I have days like that. I was thinking about the last time I went to visit my Grandma. She was tired and had cancer. She was a widow, living alone in her little house. She was the sweetest lady. I always remember how she had these soft cheeks and she always gave these tight lipped kisses when we left.
That day we sat and talked with her. We looked at pictures she had in a little album. She told us stories about the people in the pictures. She offered us food like she always did. She was ever the gracious host.
When I was growing up my Grandma was the wisest woman. She told me to help my mother with the house work. To never forget who I was. To always be honest. She was not a stranger to hard work. She had worked hard her whole life. When her first husband died she married my Grandpa. They worked a farm together and finished raising their youngest children together. They each knew that they missed their late spouses terribly, but they didn’t bring them up to each other. They were fully in their marriage, no reservations. They were married 25 years before Grandpa died.
One of the things I remember most about her was that she had this air of peace about her.
That last visit together she was hungry for company. You could tell how lonely she got. When we said we had to go she asked if we could stay just a little longer. I said we couldn’t, but oh how I wish we had. The last memory I have of her was of her standing on the sidewalk waving good-bye to us.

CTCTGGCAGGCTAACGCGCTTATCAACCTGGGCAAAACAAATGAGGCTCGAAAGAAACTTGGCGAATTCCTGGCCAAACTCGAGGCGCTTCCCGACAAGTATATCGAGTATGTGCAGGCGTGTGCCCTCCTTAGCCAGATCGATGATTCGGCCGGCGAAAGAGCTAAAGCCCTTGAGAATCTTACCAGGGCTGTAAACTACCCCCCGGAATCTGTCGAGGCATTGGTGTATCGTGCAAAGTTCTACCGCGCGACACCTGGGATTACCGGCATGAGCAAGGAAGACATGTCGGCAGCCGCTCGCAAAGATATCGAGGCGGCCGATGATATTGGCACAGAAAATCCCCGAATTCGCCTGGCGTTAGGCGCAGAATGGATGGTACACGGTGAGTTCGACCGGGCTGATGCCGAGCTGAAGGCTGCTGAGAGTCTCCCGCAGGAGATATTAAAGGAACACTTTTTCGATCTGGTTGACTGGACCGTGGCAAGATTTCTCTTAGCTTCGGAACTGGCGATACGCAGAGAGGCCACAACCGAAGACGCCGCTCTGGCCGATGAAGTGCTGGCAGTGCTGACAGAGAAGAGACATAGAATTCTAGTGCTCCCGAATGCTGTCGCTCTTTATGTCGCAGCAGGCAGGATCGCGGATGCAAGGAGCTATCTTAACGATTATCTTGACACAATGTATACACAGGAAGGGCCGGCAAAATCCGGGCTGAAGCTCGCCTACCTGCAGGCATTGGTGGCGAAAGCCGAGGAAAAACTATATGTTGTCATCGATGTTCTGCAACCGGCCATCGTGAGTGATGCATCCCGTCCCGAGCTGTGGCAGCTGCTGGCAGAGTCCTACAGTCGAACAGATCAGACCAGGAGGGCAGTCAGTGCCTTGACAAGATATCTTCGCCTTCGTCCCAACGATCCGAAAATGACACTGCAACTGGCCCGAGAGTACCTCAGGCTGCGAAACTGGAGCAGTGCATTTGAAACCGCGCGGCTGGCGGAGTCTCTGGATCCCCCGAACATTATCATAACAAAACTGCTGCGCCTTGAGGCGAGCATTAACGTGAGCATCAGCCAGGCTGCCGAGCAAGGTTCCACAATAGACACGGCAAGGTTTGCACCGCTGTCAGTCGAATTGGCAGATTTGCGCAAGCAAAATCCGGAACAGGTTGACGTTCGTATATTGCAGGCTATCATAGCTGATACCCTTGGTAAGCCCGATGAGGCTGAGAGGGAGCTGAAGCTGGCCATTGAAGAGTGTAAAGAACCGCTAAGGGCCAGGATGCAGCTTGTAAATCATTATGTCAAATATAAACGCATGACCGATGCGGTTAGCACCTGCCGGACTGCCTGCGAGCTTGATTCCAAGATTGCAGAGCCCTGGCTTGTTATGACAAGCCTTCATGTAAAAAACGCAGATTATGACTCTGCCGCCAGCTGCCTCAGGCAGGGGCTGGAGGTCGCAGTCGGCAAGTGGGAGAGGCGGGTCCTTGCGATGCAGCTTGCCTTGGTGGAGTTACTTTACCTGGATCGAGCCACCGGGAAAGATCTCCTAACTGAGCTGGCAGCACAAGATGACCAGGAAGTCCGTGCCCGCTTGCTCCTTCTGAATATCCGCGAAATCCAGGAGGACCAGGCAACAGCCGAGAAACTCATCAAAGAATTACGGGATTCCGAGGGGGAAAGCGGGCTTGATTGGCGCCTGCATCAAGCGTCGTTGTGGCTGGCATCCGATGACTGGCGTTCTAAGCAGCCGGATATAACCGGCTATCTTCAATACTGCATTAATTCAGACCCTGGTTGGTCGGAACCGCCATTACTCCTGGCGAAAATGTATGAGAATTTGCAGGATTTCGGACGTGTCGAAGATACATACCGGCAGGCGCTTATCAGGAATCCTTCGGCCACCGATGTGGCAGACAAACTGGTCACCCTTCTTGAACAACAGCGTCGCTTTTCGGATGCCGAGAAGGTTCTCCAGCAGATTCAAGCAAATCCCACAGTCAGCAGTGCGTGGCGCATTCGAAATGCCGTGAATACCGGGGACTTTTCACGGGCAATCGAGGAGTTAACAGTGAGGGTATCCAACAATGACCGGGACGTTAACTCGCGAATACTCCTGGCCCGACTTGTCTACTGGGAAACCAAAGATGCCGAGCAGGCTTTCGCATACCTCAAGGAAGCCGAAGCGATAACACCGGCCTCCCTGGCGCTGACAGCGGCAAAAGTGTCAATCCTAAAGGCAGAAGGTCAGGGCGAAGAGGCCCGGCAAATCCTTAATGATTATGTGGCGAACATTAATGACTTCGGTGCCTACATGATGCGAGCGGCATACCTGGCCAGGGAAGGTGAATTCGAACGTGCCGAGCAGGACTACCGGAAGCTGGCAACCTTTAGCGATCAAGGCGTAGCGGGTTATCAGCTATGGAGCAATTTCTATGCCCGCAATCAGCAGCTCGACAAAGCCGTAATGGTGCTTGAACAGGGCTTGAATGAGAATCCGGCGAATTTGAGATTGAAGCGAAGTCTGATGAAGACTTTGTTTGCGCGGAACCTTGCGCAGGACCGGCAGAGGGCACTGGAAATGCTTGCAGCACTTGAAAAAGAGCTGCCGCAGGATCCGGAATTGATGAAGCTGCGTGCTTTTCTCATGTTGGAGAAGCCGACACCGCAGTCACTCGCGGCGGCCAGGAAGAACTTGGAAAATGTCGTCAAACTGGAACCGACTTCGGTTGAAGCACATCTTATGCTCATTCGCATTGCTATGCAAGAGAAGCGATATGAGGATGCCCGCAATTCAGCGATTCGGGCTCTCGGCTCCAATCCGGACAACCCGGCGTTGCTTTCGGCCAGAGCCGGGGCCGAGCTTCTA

Maybe it’s because I’m getting older now. Maybe it’s because I realize how important grandparents can be in the life of a child. Maybe I just miss her. I wish I could go back and spend that day with her again. I would remember those stories. I would go home and write them down.
There are other days I would live over again too.
The day my oldest son got his first bike. (Santa left it in the kitchen)
The day my second son walked for the first time. (He just crawled out to the middle of the room, stood up and walked.)
Holding my youngest son in my arms when he woke up in the middle of the night. (We sat in the rocking chair watching the fish in the tank, swimming peacefully.)
The day my daughter started kindergarten. (She didn’t cry. I did.)
Watching my kids play sports… or act in plays… or win awards. The days we sat around the kitchen table and ate meals together… or played card games and laughed so hard!
The days each of my children got married.
The days each of my grandchildren were born.
The day I met my husband. So many others that are etched deep in my memory.
I guess we get sentimental sometimes. Some days are just so good we wish we could live them over and over. But I guess that would be like having Christmas everyday. So we get these great days interspersed with the mundane… the ordinary. Then again, looking back those ordinary days were pretty good too.